Swimming and other water sports can be great exercise, and can be made safer for people with epilepsy by taking the right safety measures.


If you have seizures, it is a good idea to swim with someone who knows about the type of seizures you have and how to help you if you have a seizure in the water.

Swimming in a pool is generally safer than swimming in the sea or other open water, because of currents, tides, changes in depth, and colder water. It is also easier for someone else to see if you have a seizure in a pool, and you could tell the lifeguards at a pool how they can help you if you have a seizure. Some people swim during quieter swimming sessions so it is easier for the lifeguards to see them.

If you have a seizure in the water, lifeguards or a friend can support your head above the water, and gently tow you to a depth where they can stand up. They can then support you in the water until the sizure stops. If you are near the poolside, they may need to protect you from hitting the side and injuring yourself. You may then need medical attention to check that you have not inhaled water during the seizure, even if you feel fine. It is also important for someome to stay with you afterwards and check that your breathing has returned to normal.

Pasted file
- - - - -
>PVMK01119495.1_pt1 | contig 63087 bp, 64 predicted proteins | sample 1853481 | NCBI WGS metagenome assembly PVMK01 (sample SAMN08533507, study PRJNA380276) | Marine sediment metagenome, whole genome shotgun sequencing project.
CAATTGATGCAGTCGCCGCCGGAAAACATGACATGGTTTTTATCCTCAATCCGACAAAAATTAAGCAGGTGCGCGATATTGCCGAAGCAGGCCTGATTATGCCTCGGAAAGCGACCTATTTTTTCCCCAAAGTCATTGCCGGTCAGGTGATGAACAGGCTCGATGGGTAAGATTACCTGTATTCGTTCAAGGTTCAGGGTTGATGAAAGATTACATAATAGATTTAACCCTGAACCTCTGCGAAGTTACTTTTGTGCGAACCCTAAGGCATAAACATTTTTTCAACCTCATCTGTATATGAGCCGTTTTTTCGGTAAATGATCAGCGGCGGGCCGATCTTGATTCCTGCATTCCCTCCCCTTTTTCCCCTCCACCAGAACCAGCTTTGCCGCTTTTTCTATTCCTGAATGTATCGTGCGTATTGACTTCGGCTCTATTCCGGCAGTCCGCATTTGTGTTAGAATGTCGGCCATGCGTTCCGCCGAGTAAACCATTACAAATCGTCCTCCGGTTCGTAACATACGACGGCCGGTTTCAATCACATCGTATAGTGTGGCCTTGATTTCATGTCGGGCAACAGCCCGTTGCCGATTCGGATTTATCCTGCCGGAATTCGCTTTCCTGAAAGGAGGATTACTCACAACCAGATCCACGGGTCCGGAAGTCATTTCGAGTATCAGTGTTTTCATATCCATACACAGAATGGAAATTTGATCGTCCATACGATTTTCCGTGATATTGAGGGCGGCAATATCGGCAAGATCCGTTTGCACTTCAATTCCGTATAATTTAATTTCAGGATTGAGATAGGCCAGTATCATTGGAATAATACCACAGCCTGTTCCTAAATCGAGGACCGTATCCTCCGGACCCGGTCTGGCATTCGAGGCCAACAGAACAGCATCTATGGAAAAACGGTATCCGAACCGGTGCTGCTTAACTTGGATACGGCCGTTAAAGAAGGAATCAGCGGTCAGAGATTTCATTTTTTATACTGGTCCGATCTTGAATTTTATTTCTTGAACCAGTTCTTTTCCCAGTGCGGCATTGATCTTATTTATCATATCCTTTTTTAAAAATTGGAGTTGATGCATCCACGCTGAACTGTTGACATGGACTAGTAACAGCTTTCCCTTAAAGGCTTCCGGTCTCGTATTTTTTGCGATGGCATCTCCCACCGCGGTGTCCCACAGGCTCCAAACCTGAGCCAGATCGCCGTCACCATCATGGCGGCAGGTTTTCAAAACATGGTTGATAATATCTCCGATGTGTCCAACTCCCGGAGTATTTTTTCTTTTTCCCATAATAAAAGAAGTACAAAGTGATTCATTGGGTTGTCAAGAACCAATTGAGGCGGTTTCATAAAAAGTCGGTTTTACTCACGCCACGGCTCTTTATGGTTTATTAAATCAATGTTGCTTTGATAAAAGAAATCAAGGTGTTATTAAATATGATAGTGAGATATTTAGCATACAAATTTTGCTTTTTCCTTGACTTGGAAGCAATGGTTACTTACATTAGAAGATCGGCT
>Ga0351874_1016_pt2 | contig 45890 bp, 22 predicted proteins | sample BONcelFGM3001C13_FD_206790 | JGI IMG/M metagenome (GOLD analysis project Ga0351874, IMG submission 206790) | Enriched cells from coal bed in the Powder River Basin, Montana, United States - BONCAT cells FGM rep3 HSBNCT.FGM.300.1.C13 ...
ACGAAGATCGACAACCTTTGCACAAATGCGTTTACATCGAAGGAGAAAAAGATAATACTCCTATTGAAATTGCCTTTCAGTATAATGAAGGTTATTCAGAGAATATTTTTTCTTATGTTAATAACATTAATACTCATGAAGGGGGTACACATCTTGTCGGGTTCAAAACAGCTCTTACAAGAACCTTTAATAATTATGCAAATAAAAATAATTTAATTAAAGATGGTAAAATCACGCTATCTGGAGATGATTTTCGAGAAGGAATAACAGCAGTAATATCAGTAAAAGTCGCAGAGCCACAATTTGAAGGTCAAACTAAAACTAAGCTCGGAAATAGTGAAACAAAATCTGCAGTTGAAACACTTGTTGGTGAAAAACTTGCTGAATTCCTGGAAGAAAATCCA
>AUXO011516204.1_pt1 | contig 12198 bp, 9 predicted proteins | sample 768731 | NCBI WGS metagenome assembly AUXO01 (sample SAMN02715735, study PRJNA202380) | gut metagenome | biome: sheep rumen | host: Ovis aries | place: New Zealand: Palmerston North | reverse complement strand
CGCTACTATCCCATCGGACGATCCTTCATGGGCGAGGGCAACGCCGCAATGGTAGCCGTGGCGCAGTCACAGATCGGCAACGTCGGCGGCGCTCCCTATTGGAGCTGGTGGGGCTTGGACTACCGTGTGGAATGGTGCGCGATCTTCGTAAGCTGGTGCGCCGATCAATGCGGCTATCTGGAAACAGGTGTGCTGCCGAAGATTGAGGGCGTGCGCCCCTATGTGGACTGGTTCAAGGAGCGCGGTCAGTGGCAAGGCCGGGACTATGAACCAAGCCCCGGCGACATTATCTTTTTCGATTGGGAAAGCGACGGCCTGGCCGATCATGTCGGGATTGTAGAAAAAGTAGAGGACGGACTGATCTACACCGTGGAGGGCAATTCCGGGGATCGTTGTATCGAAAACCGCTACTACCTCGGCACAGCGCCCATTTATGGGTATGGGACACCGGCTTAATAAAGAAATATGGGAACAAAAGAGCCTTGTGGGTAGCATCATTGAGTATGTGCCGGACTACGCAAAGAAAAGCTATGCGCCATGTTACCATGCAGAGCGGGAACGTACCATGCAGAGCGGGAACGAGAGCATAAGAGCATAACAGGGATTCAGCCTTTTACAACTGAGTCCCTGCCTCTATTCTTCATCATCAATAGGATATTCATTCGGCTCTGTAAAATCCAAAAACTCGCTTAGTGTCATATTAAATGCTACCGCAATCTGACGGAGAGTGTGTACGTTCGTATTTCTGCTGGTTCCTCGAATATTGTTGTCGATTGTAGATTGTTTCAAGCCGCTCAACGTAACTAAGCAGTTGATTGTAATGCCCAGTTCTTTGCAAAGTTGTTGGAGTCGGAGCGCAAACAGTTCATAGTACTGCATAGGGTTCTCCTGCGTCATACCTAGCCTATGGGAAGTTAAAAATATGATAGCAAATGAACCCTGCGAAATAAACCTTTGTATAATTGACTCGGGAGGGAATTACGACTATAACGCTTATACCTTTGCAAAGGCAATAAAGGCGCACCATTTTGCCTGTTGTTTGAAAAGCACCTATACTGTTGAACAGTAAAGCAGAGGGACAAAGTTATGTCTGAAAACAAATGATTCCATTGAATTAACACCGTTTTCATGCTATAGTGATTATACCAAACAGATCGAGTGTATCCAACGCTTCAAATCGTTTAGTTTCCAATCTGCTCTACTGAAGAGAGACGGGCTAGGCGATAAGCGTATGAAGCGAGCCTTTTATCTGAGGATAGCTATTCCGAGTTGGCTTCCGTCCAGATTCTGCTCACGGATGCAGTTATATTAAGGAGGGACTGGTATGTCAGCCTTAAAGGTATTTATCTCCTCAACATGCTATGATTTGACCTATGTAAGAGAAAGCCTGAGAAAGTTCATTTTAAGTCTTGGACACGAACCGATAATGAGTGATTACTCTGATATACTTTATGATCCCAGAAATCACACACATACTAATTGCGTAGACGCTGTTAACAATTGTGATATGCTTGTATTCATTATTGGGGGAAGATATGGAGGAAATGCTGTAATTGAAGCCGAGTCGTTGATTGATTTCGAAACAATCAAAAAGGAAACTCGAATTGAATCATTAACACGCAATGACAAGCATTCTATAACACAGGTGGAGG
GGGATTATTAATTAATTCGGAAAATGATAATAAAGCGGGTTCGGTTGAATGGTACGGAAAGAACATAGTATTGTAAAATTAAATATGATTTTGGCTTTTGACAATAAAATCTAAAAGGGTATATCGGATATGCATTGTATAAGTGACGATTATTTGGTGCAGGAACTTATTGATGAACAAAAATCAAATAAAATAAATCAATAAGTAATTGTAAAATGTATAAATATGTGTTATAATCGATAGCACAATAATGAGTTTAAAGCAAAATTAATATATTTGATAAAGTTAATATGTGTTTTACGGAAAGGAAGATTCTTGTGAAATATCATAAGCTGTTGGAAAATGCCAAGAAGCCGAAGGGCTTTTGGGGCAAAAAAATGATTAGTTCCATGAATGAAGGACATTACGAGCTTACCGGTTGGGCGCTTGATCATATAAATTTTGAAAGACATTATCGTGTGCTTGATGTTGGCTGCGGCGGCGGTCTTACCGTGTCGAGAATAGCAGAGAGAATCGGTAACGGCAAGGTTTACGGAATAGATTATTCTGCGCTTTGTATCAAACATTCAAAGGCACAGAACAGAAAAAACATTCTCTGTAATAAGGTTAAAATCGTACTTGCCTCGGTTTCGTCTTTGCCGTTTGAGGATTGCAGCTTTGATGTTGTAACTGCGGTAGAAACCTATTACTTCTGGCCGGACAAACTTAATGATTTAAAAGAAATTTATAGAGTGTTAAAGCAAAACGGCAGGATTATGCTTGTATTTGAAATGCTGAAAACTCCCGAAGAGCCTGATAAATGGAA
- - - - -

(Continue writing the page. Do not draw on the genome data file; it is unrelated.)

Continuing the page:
Team activities and contact sports

Team sports, or group activities such as walking or gardening groups, can also be a good way of increasing self-confidence, and can be a way to make new friends and help with any feelings of isolation.

Most sports, including contact sports like football, hockey, basketball and rugby, have not shown to increase the chance of someone having a seizure, but contact sports may come with an increased risk of head injuries, which could affect epilepsy for some people. Protective sports headgear helps to reduce this risk, and there are team sports that are not likely to risk head injuries.

Telling your coach or someone on the team about your epilepsy and giving them first aid information means they can help you if you have a seizure.

Diet, energy and health

Even if you find it hard to do exercise, there are many ways that you can adapt your diet to help you to feel healthier, sleep better and have more energy. This may in turn help you feel more like doing exercise.

Information produced: September 2019

Sleep and epilepsy

Having a good night's sleep helps our brains to recover from the day's events, so that we can function well the next day. For some people with epilepsy a lack of sleep can make seizures more likely to happen, for others having seizures at night can make them feel tired during the day.

Taken from our 'exercise' factsheet